Given how thoroughly “Old Town Road” dominated the summer – the longest-reigning Billboard #1 in history, for those under-a-rock-dwellers among you – it seems shocking that it took until now for the first truly great cover to emerge. Less shocking: that it came from rapper/singer/drummer extraordinaire Anderson .Paak. Back in May, he performed a more straightforward version with Lil Nas X himself, but for BBC’s Live Lounge he and his band The Free Nationals reinvented it into a soul groove with shades of D’Angelo.Continue reading »
Last year I did a roundup of the Best Cover Songs of 1996. It was a fun project to retroactively compile one of our year-end lists for a year before Cover Me was born. I wanted to do it again this year, but continuing the twentieth-anniversary theme with 1997 seemed a little boring. Turns out 1997 also featured a bunch of Afghan Whigs covers.
So to mix it up, I decided to go a decade further back and look at 1987. Needless to say, the landscape looked very different for covers. For one, far more of that year’s biggest hits were covers than we saw for 1996. The year had #1 cover hits in Heart’s “Alone,” the Bangles’ “Hazy Shade of Winter,” Los Lobos’ “La Bamba,” Tiffany’s “I Think We’re Alone Now,” Club Nouveau’s “Lean on Me,” and Kim Wilde’s “You Keep Me Hangin’ On.” Plus ubiquitous hits that didn’t quite top the charts, but remain staples of the songs-you-didn’t-know-were-covers lists, Buster Poindexter’s “Hot Hot Hot” and George Harrison’s “Got My Mind Set On You.”Continue reading »
Titus Andronicus‘s highly-anticipated new double album The Most Lamentable Tragedy clocks in at 29 songs. Amidst killer singles like “Dimed Out” and “Fatal Flow” are 10-minute epics, short hardcore blasts, and a pair of covers: the Pogues‘ “A Pair of Brown Eyes” and Daniel Johnston‘s “I Had Lost My Mind” (they also riff on this one on original track “I Lost My Mind (+@)”. Now you can hear both covers.Continue reading »
Fifty years ago, a covers album wasn’t called a “covers album.” It was called an album. Full stop.
Frank Sinatra, Elvis, Billie Holiday – most albums anyone bought were “covers albums” as we’d think of them today, but that’s not how folks thought of them then. Once the public began putting a premium on singers writing their own songs in the ’60s the concept of course shifted, so that an artist doing a covers album has to be like Michael Jordan playing baseball – an okay diversion but let’s get back to the main event please.
More so this year than ever before though, that pendulum seems to be swinging back in small but meaningful ways to what an album originally meant. More and more artists are releasing LPs saying, this is not my new quote-on-quote “covers album,” this is my new album (that happens to consist of covers). The attitude showcases a confidence and surety of purpose that shows they take performing other peoples songs every bit as seriously as they do their own.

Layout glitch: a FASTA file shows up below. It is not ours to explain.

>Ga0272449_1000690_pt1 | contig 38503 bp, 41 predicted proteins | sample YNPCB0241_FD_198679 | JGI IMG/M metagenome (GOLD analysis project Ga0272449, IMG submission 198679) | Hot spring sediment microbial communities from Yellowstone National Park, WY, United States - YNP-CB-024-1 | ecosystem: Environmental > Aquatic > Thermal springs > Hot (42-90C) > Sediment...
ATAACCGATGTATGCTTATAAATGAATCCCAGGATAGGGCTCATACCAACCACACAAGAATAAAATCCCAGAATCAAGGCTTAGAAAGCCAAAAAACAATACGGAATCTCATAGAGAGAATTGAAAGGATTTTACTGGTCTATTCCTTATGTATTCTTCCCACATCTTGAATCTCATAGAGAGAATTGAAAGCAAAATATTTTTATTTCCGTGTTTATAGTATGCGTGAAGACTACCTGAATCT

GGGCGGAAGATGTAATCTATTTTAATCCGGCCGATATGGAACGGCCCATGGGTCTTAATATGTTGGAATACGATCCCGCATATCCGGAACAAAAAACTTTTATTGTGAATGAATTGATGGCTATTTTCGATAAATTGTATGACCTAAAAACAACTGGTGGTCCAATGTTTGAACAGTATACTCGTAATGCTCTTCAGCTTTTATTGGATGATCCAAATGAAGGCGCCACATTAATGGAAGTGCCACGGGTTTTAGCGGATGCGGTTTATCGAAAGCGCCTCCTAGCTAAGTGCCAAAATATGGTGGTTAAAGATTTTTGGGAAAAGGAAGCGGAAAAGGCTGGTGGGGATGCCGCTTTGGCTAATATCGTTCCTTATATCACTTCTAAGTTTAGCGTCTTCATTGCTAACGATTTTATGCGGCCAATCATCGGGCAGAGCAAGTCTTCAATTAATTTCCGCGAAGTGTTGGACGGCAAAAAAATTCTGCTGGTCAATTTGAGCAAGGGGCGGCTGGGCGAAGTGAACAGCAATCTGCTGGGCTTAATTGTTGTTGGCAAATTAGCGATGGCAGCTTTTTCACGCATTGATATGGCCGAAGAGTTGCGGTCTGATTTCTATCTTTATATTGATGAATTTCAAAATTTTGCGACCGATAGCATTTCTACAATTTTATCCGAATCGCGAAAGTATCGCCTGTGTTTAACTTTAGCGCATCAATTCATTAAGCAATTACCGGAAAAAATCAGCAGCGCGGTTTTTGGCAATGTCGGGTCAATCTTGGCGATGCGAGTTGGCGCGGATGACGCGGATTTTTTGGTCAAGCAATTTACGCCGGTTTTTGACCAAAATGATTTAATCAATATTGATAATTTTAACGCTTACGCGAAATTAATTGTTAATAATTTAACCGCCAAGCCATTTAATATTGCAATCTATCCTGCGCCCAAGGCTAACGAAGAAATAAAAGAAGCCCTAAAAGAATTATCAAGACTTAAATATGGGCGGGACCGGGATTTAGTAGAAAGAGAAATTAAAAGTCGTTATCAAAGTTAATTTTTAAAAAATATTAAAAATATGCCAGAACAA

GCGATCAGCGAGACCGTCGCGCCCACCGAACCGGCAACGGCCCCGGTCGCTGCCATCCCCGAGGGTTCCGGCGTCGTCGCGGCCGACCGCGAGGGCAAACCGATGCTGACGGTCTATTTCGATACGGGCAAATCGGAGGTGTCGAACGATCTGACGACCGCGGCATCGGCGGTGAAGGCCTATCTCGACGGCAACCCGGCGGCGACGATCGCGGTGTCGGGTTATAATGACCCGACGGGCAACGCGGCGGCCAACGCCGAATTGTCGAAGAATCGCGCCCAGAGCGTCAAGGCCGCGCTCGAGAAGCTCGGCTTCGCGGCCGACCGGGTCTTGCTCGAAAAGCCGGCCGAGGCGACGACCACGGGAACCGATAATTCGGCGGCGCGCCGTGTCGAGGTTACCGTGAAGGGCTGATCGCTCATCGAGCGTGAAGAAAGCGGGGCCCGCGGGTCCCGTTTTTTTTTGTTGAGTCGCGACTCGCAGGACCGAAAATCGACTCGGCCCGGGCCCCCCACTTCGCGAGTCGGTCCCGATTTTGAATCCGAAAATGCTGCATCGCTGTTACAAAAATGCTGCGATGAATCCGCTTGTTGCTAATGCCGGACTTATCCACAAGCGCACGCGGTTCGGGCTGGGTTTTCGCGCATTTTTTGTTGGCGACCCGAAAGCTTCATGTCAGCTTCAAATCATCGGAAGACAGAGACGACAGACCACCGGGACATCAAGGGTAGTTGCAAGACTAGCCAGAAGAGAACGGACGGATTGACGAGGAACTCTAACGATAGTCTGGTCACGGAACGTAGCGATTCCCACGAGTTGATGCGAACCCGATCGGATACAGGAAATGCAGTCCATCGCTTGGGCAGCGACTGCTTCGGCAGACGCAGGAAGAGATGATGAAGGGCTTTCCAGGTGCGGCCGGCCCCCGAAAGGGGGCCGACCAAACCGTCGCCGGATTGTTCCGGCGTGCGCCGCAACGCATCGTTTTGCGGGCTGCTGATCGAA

That holds true for both of our top two covers albums this year, and plenty more sprinkled throughout. Which isn’t to knock anyone doing a covers album as a lark, novelty, tribute, or side project – you’ll see plenty of those here as well – but any blurred lines that put a “covers album” on the same level as a “normal” album have to be a good thing.
In the Spotlight showcases a cross-section of an artist’s cover work. View past installments, then post suggestions for future picks in the comments!
Just over three decades since The Birthday Party helped spark off the doom & gloom sub-stream in ‘80s post-punk, Nick Cave now belongs in the great club of certified songwriters. Like several members of that club, Cave has his share of skeptics, and it’s not so easy to bring them into the fold. Nonbelievers in latter-day Nick Cave would benefit from checking out the Birthday Party, or Cave’s earlier albums with The Bad Seeds, to better appreciate one of the most prolific and consistent musicians to rise from the ashes of the punk era.Continue reading »
Five Good Covers presents five cross-genre reinterpretations of an oft-covered song.
“Honky Tonk Women” by The Rolling Stones may be the most perfect single they ever released. Bold talk? Perhaps. But consider that cowbell, played by producer Jimmy Miller; that opening line, delivered by Mick Jagger in a way that lets you know that he is about to be taken advantage of and not her; or that Keith Richards riff after the opening line, so perfect that when he played it backwards twelve years later on “Start Me Up” it was still perfect. And don’t forget Charlie Watts’s drumming, never flashy and never stronger; those horns coming in during the break, somehow giving it more swing. And then there’s that chorus: made to be shouted along to at the top of your lungs. And all in just three minutes.Continue reading »